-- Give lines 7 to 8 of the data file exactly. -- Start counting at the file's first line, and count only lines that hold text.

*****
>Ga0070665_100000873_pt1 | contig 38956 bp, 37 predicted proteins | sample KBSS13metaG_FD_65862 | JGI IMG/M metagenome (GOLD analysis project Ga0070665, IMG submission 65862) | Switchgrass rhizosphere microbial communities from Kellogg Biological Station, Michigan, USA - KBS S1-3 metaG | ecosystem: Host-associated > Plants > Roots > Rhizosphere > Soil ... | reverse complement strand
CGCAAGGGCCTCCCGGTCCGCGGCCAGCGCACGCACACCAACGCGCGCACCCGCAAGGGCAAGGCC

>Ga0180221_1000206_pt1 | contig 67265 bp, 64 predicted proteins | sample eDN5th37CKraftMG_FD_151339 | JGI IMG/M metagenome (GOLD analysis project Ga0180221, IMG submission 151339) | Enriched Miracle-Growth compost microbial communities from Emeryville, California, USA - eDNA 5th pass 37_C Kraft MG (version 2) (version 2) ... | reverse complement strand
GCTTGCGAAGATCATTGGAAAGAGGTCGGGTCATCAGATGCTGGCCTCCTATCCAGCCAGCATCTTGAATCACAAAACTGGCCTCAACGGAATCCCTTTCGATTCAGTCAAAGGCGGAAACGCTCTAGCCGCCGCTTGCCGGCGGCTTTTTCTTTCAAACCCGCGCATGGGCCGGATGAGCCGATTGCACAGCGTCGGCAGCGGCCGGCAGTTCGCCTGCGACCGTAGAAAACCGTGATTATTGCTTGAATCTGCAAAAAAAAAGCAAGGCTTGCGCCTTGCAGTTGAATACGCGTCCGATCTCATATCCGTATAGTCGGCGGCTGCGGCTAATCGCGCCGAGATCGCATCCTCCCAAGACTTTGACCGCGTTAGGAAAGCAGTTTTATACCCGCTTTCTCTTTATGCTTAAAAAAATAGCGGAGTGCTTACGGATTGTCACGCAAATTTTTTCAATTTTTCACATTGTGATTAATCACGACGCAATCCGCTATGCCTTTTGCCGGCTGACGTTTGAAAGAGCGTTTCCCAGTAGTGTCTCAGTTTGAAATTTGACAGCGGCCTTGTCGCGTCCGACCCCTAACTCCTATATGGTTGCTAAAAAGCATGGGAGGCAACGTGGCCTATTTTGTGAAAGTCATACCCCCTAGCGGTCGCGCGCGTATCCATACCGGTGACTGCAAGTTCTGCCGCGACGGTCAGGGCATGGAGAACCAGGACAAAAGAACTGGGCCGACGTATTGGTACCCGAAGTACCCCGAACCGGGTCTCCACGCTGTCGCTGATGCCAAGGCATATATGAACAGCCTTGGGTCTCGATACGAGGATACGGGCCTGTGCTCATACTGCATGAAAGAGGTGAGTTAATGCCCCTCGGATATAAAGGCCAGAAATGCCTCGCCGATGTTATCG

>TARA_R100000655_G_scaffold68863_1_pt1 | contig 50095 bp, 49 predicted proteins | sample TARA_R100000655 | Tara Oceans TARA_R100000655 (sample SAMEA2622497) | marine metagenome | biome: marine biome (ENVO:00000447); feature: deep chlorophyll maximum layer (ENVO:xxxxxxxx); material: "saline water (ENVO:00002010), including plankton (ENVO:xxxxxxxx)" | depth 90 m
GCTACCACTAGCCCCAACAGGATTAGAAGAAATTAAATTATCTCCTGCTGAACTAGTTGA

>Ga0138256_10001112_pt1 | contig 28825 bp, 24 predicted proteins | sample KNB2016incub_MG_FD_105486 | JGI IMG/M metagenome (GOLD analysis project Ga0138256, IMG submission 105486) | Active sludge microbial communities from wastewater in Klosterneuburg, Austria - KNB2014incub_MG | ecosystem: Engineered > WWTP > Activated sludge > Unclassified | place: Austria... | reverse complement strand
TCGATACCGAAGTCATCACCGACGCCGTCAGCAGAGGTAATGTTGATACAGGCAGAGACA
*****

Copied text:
>Ga0138256_10001112_pt1 | contig 28825 bp, 24 predicted proteins | sample KNB2016incub_MG_FD_105486 | JGI IMG/M metagenome (GOLD analysis project Ga0138256, IMG submission 105486) | Active sludge microbial communities from wastewater in Klosterneuburg, Austria - KNB2014incub_MG | ecosystem: Engineered > WWTP > Activated sludge > Unclassified | place: Austria... | reverse complement strand
TCGATACCGAAGTCATCACCGACGCCGTCAGCAGAGGTAATGTTGATACAGGCAGAGACA